Lan "Sophia" Wei

missing portrait
Graduation Year: 
2016

Employment Info

Director of Marketing Science
In4mation Insights
2016 - Present

Dissertation

Methods for Imputing Missing Values and Synthesizing Confidential Values for Continuous and Magnitude Data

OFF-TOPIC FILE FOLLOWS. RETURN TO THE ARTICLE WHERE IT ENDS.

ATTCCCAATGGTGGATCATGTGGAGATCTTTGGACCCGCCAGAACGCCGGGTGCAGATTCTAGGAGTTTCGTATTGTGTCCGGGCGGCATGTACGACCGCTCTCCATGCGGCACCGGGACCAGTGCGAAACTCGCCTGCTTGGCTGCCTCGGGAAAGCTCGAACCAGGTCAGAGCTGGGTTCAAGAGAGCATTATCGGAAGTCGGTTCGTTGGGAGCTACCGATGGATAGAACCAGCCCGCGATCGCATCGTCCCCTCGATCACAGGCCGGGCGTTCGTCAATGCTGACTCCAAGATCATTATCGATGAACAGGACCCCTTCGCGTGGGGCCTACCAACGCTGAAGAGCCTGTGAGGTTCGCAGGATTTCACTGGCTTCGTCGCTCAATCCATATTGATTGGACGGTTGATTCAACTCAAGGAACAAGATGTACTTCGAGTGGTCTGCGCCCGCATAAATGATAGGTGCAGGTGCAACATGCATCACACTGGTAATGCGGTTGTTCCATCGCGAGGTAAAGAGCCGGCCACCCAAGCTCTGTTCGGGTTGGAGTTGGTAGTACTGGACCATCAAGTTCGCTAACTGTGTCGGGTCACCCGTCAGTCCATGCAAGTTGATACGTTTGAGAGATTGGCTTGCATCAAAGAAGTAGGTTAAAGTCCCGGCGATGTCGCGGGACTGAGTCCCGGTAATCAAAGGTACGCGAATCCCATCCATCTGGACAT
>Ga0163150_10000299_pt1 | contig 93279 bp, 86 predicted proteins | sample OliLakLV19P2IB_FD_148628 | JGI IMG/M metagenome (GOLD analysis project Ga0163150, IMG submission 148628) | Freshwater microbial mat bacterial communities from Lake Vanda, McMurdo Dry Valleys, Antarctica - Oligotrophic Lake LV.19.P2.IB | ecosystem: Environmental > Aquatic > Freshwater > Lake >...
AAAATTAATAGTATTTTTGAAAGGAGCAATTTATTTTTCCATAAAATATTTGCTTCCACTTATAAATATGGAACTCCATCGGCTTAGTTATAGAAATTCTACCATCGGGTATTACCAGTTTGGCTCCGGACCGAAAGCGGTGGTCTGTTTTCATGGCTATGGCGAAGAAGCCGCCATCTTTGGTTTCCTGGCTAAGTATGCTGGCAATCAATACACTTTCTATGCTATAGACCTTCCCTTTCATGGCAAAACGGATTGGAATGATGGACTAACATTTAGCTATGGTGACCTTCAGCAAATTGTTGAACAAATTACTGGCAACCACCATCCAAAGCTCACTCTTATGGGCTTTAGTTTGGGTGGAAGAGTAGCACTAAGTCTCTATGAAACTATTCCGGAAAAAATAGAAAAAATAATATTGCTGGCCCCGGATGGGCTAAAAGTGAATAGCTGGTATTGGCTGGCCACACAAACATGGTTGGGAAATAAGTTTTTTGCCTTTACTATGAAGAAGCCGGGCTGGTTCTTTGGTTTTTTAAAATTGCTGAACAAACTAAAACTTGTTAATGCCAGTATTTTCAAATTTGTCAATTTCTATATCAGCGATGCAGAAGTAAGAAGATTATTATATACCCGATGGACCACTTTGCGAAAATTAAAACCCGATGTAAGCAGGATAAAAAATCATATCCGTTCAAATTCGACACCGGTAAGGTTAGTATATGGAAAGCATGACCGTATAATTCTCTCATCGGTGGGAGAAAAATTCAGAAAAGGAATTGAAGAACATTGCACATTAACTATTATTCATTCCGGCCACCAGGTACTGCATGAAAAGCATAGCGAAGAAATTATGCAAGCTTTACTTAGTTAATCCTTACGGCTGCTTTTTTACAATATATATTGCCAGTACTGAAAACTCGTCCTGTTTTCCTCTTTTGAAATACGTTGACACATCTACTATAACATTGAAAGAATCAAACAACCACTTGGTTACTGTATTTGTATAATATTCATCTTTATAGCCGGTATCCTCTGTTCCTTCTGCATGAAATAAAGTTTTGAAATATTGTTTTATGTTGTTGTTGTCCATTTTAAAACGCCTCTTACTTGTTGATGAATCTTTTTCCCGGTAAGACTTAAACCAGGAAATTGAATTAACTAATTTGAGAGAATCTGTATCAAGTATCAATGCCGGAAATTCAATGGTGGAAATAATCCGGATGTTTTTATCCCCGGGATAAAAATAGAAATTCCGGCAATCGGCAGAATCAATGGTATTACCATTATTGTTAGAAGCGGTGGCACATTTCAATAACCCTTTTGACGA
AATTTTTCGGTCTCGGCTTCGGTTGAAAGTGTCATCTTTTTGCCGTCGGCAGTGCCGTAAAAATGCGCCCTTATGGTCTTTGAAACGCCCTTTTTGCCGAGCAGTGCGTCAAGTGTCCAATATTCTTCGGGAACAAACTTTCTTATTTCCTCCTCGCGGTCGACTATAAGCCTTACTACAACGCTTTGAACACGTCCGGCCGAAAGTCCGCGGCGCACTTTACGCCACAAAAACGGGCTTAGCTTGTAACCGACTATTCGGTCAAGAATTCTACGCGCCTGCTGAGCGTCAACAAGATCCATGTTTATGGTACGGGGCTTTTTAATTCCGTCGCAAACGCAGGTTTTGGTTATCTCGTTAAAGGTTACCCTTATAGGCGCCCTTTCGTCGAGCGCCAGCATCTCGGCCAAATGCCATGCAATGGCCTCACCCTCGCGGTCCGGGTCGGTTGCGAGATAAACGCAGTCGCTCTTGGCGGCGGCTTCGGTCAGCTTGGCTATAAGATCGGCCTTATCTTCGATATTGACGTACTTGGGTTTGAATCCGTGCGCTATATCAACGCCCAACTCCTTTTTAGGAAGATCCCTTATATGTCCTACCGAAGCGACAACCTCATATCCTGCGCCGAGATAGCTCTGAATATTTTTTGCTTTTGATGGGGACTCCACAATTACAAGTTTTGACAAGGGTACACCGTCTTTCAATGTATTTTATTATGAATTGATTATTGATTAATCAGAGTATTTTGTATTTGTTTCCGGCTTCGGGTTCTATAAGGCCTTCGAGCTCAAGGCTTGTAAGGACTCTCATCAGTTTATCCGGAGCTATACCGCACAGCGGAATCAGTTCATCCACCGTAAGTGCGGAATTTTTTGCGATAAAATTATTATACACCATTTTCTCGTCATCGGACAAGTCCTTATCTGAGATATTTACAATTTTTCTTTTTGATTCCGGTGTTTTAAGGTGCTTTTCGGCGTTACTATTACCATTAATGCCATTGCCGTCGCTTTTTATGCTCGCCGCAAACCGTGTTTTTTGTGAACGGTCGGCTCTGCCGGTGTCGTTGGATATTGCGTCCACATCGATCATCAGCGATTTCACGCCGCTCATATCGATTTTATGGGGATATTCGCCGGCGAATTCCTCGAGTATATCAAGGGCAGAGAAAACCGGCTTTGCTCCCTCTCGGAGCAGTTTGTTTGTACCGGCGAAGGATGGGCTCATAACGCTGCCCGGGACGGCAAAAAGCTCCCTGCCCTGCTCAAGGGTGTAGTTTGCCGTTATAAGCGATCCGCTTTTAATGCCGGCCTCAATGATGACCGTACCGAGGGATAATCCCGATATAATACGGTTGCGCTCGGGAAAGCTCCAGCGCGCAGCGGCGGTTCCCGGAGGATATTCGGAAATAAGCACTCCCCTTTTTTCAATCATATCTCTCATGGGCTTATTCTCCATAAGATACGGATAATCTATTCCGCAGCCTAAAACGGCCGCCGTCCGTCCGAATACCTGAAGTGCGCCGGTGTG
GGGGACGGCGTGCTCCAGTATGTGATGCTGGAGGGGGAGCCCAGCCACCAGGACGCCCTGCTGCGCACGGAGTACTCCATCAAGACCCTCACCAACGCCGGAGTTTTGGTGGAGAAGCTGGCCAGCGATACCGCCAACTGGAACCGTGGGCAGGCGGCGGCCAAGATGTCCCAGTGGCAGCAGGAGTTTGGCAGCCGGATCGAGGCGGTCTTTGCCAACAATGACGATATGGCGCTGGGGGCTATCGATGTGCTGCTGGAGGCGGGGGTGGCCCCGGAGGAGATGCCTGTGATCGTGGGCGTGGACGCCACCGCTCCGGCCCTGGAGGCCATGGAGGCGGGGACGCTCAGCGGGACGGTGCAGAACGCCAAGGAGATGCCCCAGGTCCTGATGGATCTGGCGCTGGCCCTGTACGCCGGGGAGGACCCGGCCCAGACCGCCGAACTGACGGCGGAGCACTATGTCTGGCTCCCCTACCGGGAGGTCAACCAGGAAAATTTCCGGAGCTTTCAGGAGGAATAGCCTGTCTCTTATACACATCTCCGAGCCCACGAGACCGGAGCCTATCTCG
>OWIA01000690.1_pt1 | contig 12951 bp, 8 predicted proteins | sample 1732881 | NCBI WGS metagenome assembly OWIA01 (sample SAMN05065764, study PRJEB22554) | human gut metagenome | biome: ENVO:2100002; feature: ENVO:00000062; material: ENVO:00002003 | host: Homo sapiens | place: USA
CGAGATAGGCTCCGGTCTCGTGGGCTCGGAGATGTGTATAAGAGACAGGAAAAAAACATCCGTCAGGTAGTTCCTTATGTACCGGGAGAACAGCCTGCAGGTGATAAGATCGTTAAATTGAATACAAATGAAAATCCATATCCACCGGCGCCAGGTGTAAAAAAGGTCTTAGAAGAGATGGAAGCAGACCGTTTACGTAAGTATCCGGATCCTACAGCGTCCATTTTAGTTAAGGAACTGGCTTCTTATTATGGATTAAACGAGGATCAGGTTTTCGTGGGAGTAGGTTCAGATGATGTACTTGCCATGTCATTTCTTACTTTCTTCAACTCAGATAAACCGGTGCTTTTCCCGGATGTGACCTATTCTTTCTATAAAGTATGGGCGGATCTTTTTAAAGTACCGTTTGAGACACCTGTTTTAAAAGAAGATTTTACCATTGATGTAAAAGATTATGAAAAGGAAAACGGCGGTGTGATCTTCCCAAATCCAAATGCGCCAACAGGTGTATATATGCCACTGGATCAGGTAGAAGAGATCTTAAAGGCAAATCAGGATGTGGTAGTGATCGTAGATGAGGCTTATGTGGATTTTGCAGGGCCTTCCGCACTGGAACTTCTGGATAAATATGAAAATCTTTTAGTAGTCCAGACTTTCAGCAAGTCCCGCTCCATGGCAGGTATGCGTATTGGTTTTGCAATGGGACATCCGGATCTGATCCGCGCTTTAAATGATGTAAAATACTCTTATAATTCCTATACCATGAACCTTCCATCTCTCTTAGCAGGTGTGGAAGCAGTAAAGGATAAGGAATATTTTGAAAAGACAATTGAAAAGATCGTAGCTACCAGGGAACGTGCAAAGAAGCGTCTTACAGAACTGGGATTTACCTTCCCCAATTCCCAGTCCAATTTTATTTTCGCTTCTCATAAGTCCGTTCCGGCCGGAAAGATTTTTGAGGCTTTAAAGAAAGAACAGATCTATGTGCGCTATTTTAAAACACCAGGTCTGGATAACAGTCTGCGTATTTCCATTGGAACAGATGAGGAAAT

Continuous variable is one of the major data types collected by the survey organizations. It can be incomplete such that the data collectors need to fill in the missingness. Or, it can contain sensitive information which needs to be aggregated in order not to be re-identified. In this thesis, I represent novel methods of multiple imputation (MI) that can be applied to impute missing values and synthesize confidential values for continuous and magnitude data. The first method is for limiting the disclosure risk of the continuous microdata whose marginal sums are fixed. The motivation comes from the magnitude tables of non-negative integer values in economic surveys. I present approaches based on a mixture of Poisson distributions to describe the multivariate distribution so that the marginals of the synthetic data are guaranteed to sum to the original totals. At the same time, I present methods for assessing disclosure risks in releasing such synthetic magnitude microdata. The illustration on a survey of manufacturing establishments shows that the disclosure risks are low while the information loss is acceptable. The second method is for releasing synthetic continuous microdata by interval-protected MI methods. Typically, MI ts a synthesis model directly on the confidential values and then generates multiple synthetic datasets from the model. Thus, its disclosure risk can be high especially when the original data contain extreme values. From a new perspective, I present MI approaches conditioned on the protective intervals. The basic idea is to estimate the parameters of the synthesis model from these intervals and/or restrict the synthetic values from truncated distributions. The results of simple simulation studies are encouraging, which suggests the potential of interval-protected MI in limiting the posterior disclosure risk for continuous microdata. The third method is for imputing missing values in continuous and categorical variables. It is extended from a hierarchically coupled mixture model with local dependence. However, the new method separates the variables into non-focused (e.g., almost-fully-observed) and focused (e.g., missing-a-lot) ones. The sub-model structure of focused variables is more complex than that of non-focused ones with their cluster indicators being linked together by a tensor factorization. In addition, the focused continuous variables depend locally on non-focused values. This model property suggests that moving the strongly associated non-focused variables to the side of focused ones can help to improve estimation accuracy, which is examined by several simulation studies. And this method is applied to data from the American Community Survey. v